It’s that time again when hotly anticipated orders are being issued by the U.S.’ top court. This session the Court is addressing everything from religious rights in the workplace (Equal Employment Opportunity Commission v. Abercrombie & Fitch Stores) to whether or not the Fair Housing Act of 1968 prohibits “disparate impact”  (Texas Department of Housing and Community Affairs v. The Inclusive Communities Project, Inc.). Arguably one of the most anticipated issues of recent history focusing on the Fourteenth Amendment and marriage (DeBoer v. Snyder & Tanco v. Haslam) is also being decided.

A great resource for following all of the Court’s exciting action is SCOTUSblog. The blog, about all things Supreme Court, is written by members of the legal community including lawyers, law professors and law students. The site live blogs as the Court hears oral arguments and announces opinions. The site also provides comprehensive coverage of all of the cases being argued before the court and maintains individual case archives of briefing and other documents. Bloggers also provide links to PDFs of opinions as they are released by the Court. The Court is expected to release its next set of orders on Monday morning, so tune in to follow all of the developments live!

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Statistical Abstracts of the U.S. Reboot

ProQuest’s Statistical Abstracts of the U.S. is getting a makeover!

The cleaner, more intuitive interface will go live June 1st

Statistical Abstracts

ProQuest has based the upgrade on extensive user testing and feedback. Their goal is to make the interface of Statistical Abstracts an easier and more valuable experience for users.

Other improvements users can expect see include:

  • More responsive design making use on any device, mobile or otherwise, smoother
  • A more reader-friendly interface
  • Better in-line previews for tables and improved document viewing
  • Reorganization of the screen to highlight more popular features, making them easier to find
  • New and improved navigation for filtering and refining results after an initial search

Pro Quest is running training sessions May 29 to June 18 – sign up here!

View the LibGuide here.




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BYU Law Ranked #22

BYU Law was recently ranked #22 in Above the Law’s Top 50 Law Schools for 2015. ATL’s ranking looks at employment score, quality jobs score, SCOTUS clerk and federal judgeship scores, education cost, alumni rating, and M7 ratio (debt per job).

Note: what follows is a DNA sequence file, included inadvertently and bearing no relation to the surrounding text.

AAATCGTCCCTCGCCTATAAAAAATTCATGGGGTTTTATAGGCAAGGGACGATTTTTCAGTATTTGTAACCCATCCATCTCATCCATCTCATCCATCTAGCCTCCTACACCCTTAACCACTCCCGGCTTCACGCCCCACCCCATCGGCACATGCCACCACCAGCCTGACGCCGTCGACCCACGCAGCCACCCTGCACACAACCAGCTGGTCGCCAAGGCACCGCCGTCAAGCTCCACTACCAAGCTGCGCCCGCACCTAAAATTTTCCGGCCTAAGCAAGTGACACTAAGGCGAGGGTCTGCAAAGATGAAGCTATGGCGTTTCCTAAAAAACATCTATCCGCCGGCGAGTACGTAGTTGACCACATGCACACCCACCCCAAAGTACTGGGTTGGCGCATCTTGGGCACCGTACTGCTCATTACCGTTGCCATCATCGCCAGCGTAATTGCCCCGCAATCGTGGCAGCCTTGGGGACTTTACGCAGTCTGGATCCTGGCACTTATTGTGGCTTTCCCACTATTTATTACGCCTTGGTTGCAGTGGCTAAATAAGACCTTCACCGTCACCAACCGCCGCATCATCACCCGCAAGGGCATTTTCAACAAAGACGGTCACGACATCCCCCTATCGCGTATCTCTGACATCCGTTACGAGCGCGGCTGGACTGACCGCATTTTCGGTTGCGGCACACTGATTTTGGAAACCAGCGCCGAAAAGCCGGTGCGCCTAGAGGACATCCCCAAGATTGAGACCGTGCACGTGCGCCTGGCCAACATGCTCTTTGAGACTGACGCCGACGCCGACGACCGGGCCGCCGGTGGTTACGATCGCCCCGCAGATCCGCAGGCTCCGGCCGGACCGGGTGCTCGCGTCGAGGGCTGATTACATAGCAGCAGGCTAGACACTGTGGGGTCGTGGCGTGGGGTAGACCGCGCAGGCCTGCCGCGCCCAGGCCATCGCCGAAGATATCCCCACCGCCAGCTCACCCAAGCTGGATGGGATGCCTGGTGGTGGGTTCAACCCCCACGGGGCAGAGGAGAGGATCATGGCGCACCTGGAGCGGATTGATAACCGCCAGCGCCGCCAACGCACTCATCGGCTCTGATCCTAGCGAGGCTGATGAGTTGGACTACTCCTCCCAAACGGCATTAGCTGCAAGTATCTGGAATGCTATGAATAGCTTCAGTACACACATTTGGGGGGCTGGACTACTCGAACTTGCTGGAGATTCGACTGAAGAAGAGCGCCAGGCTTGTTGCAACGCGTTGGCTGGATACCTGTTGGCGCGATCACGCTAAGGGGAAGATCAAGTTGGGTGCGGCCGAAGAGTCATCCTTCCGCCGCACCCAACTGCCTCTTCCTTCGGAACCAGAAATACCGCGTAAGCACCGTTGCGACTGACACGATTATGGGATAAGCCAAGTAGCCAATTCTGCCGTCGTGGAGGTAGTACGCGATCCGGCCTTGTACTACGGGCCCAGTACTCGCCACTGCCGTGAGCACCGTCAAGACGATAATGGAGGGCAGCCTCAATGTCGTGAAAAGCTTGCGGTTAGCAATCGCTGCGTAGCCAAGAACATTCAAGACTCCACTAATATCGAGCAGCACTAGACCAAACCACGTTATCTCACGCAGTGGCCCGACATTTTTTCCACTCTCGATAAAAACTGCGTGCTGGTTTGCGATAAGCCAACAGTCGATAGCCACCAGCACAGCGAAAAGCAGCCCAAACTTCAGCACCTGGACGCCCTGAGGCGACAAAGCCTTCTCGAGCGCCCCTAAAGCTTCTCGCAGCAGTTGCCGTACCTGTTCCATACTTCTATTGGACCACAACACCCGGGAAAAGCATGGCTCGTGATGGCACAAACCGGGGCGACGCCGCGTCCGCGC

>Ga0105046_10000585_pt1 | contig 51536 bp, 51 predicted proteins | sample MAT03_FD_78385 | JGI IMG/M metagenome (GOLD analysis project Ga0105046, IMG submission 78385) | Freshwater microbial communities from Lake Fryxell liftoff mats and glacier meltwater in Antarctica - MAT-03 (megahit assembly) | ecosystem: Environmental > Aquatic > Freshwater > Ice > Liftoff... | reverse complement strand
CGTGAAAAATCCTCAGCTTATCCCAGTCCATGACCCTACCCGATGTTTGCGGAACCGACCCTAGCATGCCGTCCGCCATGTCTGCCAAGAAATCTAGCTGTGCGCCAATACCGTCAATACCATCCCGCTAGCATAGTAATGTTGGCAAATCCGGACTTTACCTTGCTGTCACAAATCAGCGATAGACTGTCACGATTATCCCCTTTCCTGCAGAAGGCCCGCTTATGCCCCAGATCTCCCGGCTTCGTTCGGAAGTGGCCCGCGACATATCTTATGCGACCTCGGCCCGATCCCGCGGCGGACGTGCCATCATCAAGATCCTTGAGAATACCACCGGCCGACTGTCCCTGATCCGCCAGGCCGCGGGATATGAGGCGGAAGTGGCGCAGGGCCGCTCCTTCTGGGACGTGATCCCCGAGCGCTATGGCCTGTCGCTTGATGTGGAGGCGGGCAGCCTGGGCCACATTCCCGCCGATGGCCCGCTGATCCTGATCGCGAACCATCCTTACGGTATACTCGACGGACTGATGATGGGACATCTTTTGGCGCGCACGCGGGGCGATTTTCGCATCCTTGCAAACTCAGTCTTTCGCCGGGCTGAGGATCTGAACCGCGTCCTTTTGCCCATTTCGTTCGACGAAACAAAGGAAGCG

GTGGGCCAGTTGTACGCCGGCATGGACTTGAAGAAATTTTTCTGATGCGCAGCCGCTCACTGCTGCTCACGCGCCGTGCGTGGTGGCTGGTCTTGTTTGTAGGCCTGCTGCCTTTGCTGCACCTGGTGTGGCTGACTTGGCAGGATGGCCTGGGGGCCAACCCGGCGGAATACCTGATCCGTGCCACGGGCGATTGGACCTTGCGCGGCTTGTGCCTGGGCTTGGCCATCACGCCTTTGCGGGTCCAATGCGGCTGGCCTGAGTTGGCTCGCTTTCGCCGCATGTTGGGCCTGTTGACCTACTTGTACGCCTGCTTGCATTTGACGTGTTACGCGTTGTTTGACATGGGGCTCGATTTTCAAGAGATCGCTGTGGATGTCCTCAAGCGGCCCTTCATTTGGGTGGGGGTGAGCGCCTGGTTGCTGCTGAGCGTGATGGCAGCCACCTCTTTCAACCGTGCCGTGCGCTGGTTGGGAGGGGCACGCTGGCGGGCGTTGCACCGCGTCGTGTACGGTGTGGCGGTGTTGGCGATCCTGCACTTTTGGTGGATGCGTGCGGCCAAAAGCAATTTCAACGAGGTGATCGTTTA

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Religion & the Law

Law and religion

The Law Library is excited to announce the newly acquired digital library, HeinOnline’s Religion & the Law. Included in the collection are books, periodicals and bibliographies that relate to religion and the law. The 1,200 titles include works on:

  • Canon Law
  • History of the Church & State
  • Religion & Freedom
  • Jewish Law
  • Reformation Period
  • Early Constitutions of the Church
  • Religion & Politics
  • The Bible in Public Schools

The collection “provides a research platform for the development, history, organization, and fundamental principles of various world religions.” This library is also a dynamic one, as Hein anticipates the ongoing addition of new material in the future.

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Book River

If you’ve been to our library you’ve likely noticed the display of book jackets we have just inside the glass walls of the Reserve Library. These are from books that we’ve recently added to our collection and gives us a way to highlight what we’re adding to the library. At the reference desk we often get people who see a book cover and stop by to ask where they can find the book.

On our website we’ve recently released a web version of these book jackets. If you scroll towards the bottom of our website you will see a book “river” that rotates through the book jackets of many of the books that we have recently added to the collection. If you click on a book, it will take you to our catalog to help you find the actual book. We hope this will give you an additional way to find the great resources we have here in the library.

recent acquisitions

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Library Closed May 11-15

Due to planned electrical upgrades to the Law Building, the Law Library will be closed May 11-15.  Please make arrangements to visit the Law Library before the 11th if you need to use our print or electronic collections.  Electronic resources will still be available off campus for Law School faculty and students during the closure. If you have reference questions while we are closed, please feel free to email me at

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Research Help This Summer

Congratulations everyone! You made it through another year of law school. We hope you get a chance to relax for a bit before you set off for your next adventure of summer jobs and externships.

When you are ready to get back to work we want you to know that the Law Library is still here for you over the summer.  Our reference desk is open from 8am-8pm M-F and 9am-5pm Saturdays. You can contact us by phone at 801-422-6658 or if you go to our webpage you will find an “Ask A Librarian” link next to the catalog search box.

Ask a librarianThat button will allow you to email or chat with a reference librarian so you can get some help with your research projects.

If you’re looking for other summer research tips, here are a few in a short article I wrote a few years back: Observations for Summer Research Success.